Sarah Everard: People stopped by lone police officer could 'wave down a bus' or 'run into a house', say Met
The force advised people who are concerned when approached by a lone police officer can shout out to a passer-by, run into a house, knock on a door, wave a bus down, or call 999.
Police forces across the country will have to work “much harder” to win back public trust after the murder of Sarah Everard by a serving Met officer, a minister has said.
Policing minister Kit Malthouse said the case had struck a “devastating blow to the confidence that people have in police officers”, and he warned thousands of officers will need to do more so trust can be rebuilt.
Wayne Couzens was handed a whole life sentence on Thursday for the kidnap, rape and murder of the 33-year-old marketing executive, meaning he will never be freed from jail.
The Met has vowed to make the streets safer for women and girls as it said it is investigating whether Couzens committed more crimes before killing Ms Everard.
The force said it will no longer deploy plain clothes officers on their own after the Old Bailey heard Couzens had used lockdown rules and shown his warrant card to falsely arrest Ms Everard during the abduction.
The force advised anyone who is concerned a police officer is not acting legitimately during an interaction to ask where the officer’s colleagues are; where they have come from; why they are there; and exactly why they are stopping or talking to them.
Anyone could verify the police officer by asking to hear their radio operator or asking to speak to the radio operator themselves, the force said, also suggesting suggested people who are concerned can shout out to a passer-by, run into a house, knock on a door, wave a bus down, or call 999.
It plans to send 650 new officers into busy public places and promised to “step up” patrols in areas identified as “hotspot” locations for violence and harassment.
Speaking on Sky News on Friday, Mr Malthouse said: “They recognise that this has struck a devastating blow to the confidence that people have in police officers but also in the Met Police in particular.
“For those thousands and thousands of police officers out there who will have to work harder – much harder – to win public trust, it is a very, very difficult time.”
Mr Malthouse said there are important lessons to learn from what happened.
“My job is effectively to help the Home Secretary hold the police to account about what went wrong, how this monster slipped through the net to become a police officer, how we can make sure it doesn’t happen again,” he said.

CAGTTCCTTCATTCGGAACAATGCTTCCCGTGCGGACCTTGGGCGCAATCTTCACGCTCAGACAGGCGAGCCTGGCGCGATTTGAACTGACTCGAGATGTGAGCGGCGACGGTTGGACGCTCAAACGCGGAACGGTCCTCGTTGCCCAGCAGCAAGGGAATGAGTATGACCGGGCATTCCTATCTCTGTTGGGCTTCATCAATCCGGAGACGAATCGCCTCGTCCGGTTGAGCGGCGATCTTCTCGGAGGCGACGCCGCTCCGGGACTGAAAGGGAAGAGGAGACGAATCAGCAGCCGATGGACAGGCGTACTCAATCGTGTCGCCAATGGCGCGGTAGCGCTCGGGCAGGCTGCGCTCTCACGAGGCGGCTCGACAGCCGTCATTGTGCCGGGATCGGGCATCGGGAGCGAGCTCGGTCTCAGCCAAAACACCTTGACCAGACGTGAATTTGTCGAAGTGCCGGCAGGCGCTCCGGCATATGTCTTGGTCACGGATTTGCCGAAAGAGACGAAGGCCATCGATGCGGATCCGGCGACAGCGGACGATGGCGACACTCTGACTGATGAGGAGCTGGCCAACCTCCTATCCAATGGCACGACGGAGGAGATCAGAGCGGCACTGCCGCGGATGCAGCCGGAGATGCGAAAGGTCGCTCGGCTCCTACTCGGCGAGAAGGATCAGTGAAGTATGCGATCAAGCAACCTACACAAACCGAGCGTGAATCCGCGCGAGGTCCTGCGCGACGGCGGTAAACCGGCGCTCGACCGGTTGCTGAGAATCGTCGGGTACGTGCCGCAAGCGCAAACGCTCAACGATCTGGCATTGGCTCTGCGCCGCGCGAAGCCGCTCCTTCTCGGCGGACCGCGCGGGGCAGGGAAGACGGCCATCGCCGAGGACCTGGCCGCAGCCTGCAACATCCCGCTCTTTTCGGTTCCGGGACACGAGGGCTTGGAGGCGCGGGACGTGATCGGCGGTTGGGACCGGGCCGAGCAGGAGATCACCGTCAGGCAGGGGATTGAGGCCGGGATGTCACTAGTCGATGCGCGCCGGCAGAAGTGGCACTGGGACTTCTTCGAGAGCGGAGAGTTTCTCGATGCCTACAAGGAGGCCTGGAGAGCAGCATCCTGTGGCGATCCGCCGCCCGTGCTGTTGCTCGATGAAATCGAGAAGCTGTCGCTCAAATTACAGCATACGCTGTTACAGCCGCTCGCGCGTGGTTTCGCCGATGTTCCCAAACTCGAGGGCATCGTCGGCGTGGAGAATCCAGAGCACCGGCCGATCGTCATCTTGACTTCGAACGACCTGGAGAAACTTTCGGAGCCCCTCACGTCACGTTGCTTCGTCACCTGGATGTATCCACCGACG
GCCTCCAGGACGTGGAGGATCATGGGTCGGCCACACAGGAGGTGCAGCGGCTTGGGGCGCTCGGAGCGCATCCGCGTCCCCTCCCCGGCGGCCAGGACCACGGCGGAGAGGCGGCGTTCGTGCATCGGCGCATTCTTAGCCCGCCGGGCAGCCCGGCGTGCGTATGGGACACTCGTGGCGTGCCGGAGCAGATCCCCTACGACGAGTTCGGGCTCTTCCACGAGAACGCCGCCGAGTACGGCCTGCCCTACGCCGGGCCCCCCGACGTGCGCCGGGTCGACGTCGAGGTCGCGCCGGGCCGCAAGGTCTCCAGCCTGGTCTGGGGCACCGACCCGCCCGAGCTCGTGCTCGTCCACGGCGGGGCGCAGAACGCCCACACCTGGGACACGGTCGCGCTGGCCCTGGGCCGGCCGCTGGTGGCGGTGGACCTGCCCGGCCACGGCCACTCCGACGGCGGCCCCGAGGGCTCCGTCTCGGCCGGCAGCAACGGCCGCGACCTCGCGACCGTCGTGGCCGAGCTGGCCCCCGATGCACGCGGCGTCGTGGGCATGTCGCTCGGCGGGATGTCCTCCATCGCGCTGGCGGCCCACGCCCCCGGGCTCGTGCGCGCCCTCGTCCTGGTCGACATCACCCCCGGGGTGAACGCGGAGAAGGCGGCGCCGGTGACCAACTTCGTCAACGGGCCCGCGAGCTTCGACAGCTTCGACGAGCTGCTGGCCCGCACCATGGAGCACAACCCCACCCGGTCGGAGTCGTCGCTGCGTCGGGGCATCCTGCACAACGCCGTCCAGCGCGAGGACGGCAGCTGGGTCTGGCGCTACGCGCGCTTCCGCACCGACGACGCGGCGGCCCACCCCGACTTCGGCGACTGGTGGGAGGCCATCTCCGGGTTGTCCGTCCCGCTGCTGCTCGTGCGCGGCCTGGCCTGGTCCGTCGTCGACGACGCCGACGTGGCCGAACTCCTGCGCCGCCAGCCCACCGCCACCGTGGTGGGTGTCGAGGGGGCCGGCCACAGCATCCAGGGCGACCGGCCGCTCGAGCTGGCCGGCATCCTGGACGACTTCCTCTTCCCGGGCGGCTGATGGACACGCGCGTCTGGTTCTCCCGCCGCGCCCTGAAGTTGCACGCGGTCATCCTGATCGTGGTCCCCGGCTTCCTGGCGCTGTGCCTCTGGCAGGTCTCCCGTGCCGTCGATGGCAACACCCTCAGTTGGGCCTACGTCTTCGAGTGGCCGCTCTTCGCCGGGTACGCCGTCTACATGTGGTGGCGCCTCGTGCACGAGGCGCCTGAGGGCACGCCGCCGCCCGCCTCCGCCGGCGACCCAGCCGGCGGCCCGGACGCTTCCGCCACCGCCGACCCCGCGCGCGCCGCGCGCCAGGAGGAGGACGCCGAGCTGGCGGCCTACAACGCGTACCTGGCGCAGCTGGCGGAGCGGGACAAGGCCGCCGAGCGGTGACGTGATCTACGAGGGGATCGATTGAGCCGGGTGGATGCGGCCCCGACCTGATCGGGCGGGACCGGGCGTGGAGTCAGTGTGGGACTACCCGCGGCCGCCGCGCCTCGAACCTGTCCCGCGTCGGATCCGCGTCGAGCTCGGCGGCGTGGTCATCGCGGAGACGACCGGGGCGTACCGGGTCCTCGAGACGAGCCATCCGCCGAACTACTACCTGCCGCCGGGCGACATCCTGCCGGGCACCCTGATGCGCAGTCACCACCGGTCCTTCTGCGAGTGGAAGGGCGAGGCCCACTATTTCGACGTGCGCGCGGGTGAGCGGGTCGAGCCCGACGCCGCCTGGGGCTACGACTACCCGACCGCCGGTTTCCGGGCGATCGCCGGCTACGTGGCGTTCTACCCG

But he joined several other politicians and policing figures in rejecting mounting calls for Met Police Commissioner Dame Cressida Dick to resign, adding: “She is a dedicated and talented and committed police officer who is driving the Metropolitan Police to ever greater standards of care and improvement and fighting crime.”
The Met is facing questions as to how Couzens was able to get a job with the force despite allegations made against him earlier in his career – prompting a wider debate over whether police vetting rules are strict enough.
Mr Malthouse told BBC Breakfast: “One of the lessons that we will need to learn is the allegations that were made against him – where those investigations led to, why they did not pop up on his vetting or have any impact in his employment with the Metropolitan Police.
“That is currently under investigation.”
Jess Phillips, Labour’s shadow minister for domestic violence and safeguarding, said trust in police is “not going to be built back overnight”, telling BBC Radio 4’s Today programme: “It is going to be built up if we see the Government and police forces starting to actually take violence against women and girls, and the complaints that women make day in, day out, seriously.”
Meanwhile, figures obtained by the i newspaper using a freedom of information request show 771 officers and staff from the Metropolitan Police have faced allegations of sexual misconduct since 2010.
According to the figures, over the period January 1 2010 to May 31 this year, 163 Met officers were arrested for sexual offences, with 38 of them convicted after appearing in court.
A total of 83 officers and staff have been dismissed without notice following allegations of sexual offences, the data also shows.